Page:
with the learned doctors of the law, and asking them such questions as
aroused the admiration of all who heard Him. His Mother told Him with what
grief and earnestness they had sought Him and asked, "Son, why have You
dealt with us in this way? Behold, Your Father and I have searched for You
in great affliction of mind." The young Saviour answered, "How is it that
You sought Me? Did You not know that I must be about My Father's business?"
In this way Jesus encourages all young persons who are called to serve God
to persevere in that high vocation, whatever the cost. But we are told that
although He had remained in the Temple unknown to His parents, in all other
things He was obedient to them, returning with them to Nazareth, and living
there in all dutiful subjection to them.
As no further mention is made of Saint Joseph, he must have died before the
marriage feast of Cana and the beginning of our divine Saviour's ministry.
We cannot doubt that he had the happiness of the presence of Jesus and Mary
at his death, praying beside him, assisting and comforting him in his last
moments; therefore he is invoked for the great grace of a happy death and
the spiritual presence of Jesus in that hour.
Reflection. The words of the Pharaoh to those who applied to him for aid,
"Go to Joseph" are fitting for the second great Joseph of sacred history.
Saint Teresa of Avila said she never had recourse to him in vain. Saint
Joseph, vicar of the Eternal Father upon earth, protector of Jesus in His
home at Nazareth, and affectionate lover of all children for the sake of the
Holy Child, should be the chosen guardian and model of every true Christian
Sources: Les Petits Bollandistes: Vies des Saints, by Msgr. Paul Guérin
(Bloud et Barral: Paris, 1882), Vol. 3; The Holy Bible: Old and New
If there be a true way that leads to the Everlasting Kingdom, it is most
certainly that of suffering, patiently endured.
31. But he said to him: Son, thou art always with me, and all I have is
thine. 32. But it was fit that we should make merry and be glad, for this
thy brother was dead and is come to life again; he was lost, and is found.
In honor of Saint Joseph, Protector of the Church, a prayer:
O glorious Saint Joseph, chosen by God to be the foster-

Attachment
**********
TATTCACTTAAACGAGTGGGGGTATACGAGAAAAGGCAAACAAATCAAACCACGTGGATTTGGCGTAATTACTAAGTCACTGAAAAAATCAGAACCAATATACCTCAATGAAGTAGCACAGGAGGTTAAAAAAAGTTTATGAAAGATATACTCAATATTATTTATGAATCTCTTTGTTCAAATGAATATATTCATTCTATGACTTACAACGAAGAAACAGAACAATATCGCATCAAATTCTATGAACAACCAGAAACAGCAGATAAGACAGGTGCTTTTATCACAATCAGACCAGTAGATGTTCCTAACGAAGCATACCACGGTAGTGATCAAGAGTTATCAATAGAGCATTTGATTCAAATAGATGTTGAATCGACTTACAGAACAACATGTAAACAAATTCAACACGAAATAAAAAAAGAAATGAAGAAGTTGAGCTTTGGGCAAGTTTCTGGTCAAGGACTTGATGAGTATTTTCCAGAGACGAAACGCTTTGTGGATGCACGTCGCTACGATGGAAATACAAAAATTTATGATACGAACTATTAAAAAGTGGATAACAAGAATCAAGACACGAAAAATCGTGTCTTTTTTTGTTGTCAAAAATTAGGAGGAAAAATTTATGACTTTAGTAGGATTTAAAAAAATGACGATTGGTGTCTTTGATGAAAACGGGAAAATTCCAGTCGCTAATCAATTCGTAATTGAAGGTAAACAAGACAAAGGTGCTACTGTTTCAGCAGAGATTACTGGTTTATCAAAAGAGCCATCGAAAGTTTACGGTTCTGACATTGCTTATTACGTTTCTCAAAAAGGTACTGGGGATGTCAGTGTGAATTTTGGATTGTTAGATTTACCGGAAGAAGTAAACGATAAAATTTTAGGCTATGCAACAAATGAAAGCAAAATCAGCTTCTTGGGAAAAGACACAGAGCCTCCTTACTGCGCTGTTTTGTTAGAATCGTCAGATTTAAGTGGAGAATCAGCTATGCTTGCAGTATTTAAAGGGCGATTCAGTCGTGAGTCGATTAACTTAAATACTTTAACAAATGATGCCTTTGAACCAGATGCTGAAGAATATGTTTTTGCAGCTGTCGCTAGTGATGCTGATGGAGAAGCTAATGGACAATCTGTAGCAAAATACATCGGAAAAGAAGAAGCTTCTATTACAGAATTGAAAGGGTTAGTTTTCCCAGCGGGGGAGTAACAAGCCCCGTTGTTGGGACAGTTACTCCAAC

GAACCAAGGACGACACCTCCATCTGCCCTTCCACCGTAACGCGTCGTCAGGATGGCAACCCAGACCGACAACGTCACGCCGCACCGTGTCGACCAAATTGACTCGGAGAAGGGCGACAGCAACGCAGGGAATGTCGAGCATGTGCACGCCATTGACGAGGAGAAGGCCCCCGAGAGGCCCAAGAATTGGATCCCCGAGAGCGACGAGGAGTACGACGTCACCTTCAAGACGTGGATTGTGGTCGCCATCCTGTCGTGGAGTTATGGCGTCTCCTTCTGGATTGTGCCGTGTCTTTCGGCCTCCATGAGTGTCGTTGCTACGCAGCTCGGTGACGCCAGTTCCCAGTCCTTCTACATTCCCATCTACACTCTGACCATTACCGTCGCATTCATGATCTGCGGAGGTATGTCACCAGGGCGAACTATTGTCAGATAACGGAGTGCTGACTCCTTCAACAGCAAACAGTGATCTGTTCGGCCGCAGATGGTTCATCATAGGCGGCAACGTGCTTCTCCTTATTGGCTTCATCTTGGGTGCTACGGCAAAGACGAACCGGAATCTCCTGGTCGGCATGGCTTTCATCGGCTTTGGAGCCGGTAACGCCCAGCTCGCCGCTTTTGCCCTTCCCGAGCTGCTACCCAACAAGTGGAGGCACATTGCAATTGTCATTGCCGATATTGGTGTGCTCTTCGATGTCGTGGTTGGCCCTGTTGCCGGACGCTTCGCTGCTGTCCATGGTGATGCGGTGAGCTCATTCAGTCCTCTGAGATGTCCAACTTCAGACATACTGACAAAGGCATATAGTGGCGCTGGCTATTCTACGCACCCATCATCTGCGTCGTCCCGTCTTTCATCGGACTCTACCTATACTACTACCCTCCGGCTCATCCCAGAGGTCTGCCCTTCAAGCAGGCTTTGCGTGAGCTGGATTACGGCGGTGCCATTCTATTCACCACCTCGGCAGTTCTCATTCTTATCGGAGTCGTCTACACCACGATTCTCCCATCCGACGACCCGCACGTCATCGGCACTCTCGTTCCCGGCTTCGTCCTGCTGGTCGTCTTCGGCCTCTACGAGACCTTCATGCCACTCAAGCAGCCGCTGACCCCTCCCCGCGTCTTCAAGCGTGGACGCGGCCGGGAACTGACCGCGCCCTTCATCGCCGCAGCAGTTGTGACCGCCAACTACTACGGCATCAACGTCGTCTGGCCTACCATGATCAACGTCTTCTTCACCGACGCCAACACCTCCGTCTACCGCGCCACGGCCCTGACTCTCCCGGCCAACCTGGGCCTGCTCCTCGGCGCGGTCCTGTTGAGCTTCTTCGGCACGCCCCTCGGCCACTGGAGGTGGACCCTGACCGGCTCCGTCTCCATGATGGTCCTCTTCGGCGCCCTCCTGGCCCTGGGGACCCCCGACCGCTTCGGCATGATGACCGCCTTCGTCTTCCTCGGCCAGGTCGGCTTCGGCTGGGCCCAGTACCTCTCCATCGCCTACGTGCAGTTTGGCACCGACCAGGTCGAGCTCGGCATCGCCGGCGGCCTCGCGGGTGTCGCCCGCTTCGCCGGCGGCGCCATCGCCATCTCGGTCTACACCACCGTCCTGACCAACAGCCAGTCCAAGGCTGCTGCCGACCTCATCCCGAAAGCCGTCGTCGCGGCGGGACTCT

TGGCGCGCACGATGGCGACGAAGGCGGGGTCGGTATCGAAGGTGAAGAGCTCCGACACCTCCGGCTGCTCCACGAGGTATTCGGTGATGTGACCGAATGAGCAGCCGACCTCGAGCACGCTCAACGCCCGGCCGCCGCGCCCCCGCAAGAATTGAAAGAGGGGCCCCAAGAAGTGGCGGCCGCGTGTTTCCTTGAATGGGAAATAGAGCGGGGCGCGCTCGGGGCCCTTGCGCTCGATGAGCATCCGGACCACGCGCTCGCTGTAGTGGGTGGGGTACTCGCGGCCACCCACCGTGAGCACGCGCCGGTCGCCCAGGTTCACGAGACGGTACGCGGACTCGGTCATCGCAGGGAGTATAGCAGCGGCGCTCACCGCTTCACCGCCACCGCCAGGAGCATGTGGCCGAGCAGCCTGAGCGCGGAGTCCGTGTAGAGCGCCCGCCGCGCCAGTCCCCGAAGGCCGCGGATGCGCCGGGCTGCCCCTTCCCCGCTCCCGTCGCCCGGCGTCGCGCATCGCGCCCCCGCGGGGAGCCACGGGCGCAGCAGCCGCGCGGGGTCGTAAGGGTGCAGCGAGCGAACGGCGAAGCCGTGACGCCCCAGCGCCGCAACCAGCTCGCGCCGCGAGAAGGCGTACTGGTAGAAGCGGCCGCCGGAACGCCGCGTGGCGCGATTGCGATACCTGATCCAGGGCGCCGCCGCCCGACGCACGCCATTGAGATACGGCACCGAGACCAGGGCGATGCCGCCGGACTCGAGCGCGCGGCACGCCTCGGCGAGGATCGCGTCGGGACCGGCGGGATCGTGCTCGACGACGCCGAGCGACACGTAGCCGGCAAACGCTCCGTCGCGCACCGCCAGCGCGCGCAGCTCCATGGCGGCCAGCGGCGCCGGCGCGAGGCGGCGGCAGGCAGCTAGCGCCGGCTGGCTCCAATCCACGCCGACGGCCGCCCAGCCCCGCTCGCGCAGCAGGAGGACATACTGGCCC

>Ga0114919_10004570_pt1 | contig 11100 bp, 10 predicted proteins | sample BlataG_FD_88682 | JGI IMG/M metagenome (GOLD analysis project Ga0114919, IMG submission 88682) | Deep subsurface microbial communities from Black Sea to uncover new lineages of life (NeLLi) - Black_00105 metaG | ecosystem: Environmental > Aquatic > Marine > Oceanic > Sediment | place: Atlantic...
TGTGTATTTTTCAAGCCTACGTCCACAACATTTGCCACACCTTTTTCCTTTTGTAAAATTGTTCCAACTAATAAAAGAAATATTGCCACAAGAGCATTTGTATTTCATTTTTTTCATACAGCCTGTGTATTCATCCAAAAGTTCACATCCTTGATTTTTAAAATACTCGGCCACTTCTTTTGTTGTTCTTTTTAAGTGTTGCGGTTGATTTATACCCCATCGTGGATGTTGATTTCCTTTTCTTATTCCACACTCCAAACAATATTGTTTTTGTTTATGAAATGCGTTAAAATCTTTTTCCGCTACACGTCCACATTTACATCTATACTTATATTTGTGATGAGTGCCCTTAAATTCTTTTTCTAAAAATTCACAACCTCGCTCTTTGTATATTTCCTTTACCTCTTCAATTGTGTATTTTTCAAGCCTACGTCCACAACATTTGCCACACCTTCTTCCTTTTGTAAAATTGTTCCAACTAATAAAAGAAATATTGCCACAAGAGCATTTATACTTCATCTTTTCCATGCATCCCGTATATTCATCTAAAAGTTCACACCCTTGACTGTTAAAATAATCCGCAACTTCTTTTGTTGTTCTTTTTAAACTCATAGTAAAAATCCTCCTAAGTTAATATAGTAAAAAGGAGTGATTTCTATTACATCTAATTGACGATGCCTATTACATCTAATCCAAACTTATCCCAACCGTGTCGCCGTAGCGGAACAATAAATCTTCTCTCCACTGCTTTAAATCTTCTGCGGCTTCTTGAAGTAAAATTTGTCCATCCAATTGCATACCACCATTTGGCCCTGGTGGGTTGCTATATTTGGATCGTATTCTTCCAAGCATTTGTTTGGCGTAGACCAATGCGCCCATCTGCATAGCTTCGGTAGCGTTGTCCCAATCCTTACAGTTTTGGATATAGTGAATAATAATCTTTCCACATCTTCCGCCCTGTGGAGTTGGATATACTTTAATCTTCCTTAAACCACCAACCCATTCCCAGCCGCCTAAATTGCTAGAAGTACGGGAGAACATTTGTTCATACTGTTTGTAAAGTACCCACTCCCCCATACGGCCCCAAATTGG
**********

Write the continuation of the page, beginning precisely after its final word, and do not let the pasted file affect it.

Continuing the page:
father of Jesus, the chaste spouse of Mary ever Virgin, the
head of the Holy Family and then appointed by the Vicar of
Christ to be the heavenly patron and defender of the Church
founded by Jesus, most confidently do I implore at this
moment thy powerful aid for all the Church militant on earth.
Do thou shield with thy truly paternal love especially the
Supreme Pontiff and all the Bishops and priests who are in
union with the Holy See of Peter. Be the defender of all who
labor for souls amidst the trials and tribulations of this life,
and cause all the peoples of the earth to submit themselves in
a docile spirit to that Church which is the ark of salvation for
Be pleased also, dear Saint Joseph, to accept this dedication
of myself which I now make unto thee. I dedicate myself
which I now make unto thee, that thou mayest ever be my
father, my patron and my guide in the way of salvation.
Obtain for me great purity of heart and a fervent devotion to
the interior life. Grant that, following thine example, I may
direct all my actions to the greater glory of God, in union
with the Sacred Heart of Jesus and the immaculate heart of
Mary and in union with thee. Finally pray for me that I may
be a partaker in the peace and joy which were thine at the
hour of thy holy death. Amen.
Imprimatur: Francis Cardinal Spellman, Archbp of New
York, May 30, 1951.
The first sorrowful mystery prayer of the Eucharistic Rosary,
to be offered before the Blessed Sacrament:
The Agony in the Garden, offered for fervor in prayer and
sorrow for sin:
Divine Saviour, under the weight of sorrow and sadness
caused by our sins, Thou fallest, bathed in a sweat of blood,
and Thou endurest a mortal agony. In the Blessed Sacrament,
also, Thou art still more humbled and annihilated on account
of our sins.
We adore Thee and we compassionate Thy agony of suffering
in the Garden of Gethsemane, as well as Thy agony of
humiliation in the Eucharist, and we beg of Thee, through the
intercession of Thy holy Mother, a heartfelt sorrow for our
Imprimatur: + John M. Farley, Archbishop of New York,
Sept 19, 1908.